Wage Garnishments 101: An Employer's Guide to Handling Garnishments
When notified of the need to garnish wages by a federal/state agency or court, business owners may not always be clear on their responsibilities. It's important that employers understand their obligations under applicable laws when a wage garnishment is received, since failure to comply with a garnishment order can result in fines and penalties.
Garnishments have specific forms and rules governing payroll calculations, and if an employee has multiple garnishments, the situation can become increasingly complex. Review these answers to some frequently asked questions regarding the employee wage garnishment process:
What is wage garnishment?
A wage garnishment is any legal or equitable procedure where some portion of a person's earnings is withheld by an employer for the payment of a debt. This is typically initiated through a court order or government agency action (such as an IRS levy) that requires an employer to withhold a percentage of an employee's compensation. When notified of an order to garnish wages, an employer is legally obligated to make the appropriate deductions from an employee's salary and direct payments to a designated agency or creditor.
Situations that incur wage garnishment typically include:
- Child support;
- The default of a student loan;
- Unpaid taxes; and
- Other consumer debts.
Voluntary wage assignments elected by the employee, such as those for medical insurance or pre-tax benefits programs, are not considered wage garnishments. When an employer receives notification of a wage garnishment, it is important to remember that it is time-sensitive, and failure to process the garnishment within the allotted time frame may lead to penalties.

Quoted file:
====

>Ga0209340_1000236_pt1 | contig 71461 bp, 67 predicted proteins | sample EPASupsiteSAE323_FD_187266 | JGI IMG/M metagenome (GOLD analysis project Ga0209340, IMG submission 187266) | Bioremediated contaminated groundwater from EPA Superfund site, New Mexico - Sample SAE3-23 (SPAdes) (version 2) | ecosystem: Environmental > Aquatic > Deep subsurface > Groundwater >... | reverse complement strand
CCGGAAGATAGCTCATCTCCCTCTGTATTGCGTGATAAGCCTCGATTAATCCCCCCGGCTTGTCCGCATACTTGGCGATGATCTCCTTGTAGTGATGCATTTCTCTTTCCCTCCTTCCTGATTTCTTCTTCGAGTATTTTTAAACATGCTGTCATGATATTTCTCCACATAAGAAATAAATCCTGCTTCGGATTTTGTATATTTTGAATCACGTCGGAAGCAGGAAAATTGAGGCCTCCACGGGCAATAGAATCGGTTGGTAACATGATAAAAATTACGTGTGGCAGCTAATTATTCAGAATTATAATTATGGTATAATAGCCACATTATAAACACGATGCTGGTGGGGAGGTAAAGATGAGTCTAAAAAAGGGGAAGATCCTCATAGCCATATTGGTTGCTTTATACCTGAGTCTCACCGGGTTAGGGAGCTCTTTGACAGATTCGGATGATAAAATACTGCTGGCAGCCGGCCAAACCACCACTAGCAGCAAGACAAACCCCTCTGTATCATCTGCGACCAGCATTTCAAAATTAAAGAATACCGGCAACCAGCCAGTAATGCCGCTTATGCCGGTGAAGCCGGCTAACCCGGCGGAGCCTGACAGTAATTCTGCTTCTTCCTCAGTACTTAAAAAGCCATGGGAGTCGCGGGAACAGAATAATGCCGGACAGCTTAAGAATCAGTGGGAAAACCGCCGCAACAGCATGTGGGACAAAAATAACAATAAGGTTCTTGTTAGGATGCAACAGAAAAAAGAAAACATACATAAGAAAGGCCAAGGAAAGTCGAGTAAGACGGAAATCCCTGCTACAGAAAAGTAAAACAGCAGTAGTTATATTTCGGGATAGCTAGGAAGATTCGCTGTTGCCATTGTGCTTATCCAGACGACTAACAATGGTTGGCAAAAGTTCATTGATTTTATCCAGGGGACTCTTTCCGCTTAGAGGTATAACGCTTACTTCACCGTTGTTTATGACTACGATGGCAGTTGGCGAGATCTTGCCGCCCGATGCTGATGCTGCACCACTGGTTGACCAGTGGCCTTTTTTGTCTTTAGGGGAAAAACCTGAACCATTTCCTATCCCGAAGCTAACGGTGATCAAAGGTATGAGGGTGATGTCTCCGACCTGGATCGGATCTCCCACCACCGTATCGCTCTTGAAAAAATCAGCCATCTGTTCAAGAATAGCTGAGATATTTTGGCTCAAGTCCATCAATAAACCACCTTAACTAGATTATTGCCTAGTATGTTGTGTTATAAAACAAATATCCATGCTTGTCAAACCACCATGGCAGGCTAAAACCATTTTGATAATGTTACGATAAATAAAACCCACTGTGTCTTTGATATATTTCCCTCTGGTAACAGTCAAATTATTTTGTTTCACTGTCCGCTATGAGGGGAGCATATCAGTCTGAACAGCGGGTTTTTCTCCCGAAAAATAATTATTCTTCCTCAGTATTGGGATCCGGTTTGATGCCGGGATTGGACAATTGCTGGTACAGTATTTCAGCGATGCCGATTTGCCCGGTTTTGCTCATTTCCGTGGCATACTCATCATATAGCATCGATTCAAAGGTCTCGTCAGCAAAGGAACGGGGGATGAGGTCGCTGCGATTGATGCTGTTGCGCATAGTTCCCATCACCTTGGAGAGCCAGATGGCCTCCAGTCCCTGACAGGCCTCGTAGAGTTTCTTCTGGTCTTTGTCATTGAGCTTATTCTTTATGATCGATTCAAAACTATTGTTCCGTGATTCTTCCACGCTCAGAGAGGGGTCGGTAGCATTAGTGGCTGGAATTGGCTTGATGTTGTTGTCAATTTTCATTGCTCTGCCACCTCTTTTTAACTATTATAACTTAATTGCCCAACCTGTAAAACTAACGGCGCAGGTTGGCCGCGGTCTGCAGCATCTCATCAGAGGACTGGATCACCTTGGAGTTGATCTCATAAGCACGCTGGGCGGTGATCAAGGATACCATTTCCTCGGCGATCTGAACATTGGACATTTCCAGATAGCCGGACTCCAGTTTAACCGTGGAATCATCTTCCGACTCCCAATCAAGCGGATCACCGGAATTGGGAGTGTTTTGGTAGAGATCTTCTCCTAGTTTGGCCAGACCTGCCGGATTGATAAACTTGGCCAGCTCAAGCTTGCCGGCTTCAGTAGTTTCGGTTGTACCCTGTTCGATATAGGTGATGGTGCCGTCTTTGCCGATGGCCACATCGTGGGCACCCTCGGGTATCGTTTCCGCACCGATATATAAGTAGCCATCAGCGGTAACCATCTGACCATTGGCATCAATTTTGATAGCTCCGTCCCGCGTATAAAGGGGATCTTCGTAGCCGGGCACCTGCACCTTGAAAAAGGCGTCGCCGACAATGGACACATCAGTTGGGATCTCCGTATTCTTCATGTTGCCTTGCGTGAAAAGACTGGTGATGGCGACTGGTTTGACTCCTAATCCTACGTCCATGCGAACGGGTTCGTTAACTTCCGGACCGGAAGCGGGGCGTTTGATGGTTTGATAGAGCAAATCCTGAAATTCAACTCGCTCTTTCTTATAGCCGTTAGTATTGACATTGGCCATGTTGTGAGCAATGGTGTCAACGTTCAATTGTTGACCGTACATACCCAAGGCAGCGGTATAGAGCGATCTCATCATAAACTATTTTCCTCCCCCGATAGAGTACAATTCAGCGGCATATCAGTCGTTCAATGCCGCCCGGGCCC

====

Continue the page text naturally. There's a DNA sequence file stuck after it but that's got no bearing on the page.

Situations subject to wage garnishment: alimony, child support, the default of a student loan, unpaid taxes, and other consumer debts.
Which wages can be garnished?
For most garnishments including child support, creditor garnishments, and student loans, Title III of the federal Consumer Credit Protection Act (CCPA) requires that the amount of pay garnished should be based on an employee's "disposable earnings," meaning the amount remaining after legally mandated deductions. Broadly speaking, disposable income is the employee's total compensation, less mandatory deductions including federal, state, and local taxes; state unemployment insurance contributions; and Social Security taxes. This includes salaries, bonuses, and sales commissions, as well as earnings derived from retirement plans and pensions. Tips aren't usually regarded as earnings for garnishment, but service charges are considered earnings.
How much money can be garnished?
The maximum amount of wages garnished varies depending on the garnishment, but they range from 15 percent of disposable earnings for student loans to as much as 65 percent of disposable earnings for child support (if the employee is at least 12 weeks in arrears).
In states that have enacted laws differing from federal wage garnishment requirements, employers must comply with state laws demanding a lesser garnishment. And because state laws differ (North Carolina, South Carolina, Pennsylvania, and Texas generally prohibit wage garnishment for consumer debts altogether), employers should ascertain what's required of them by state law before proceeding with garnishment. No matter how high the debt, employees will always be allowed to keep a certain percentage of their paycheck for general living expenses.
Can employers fire a worker due to garnished wages?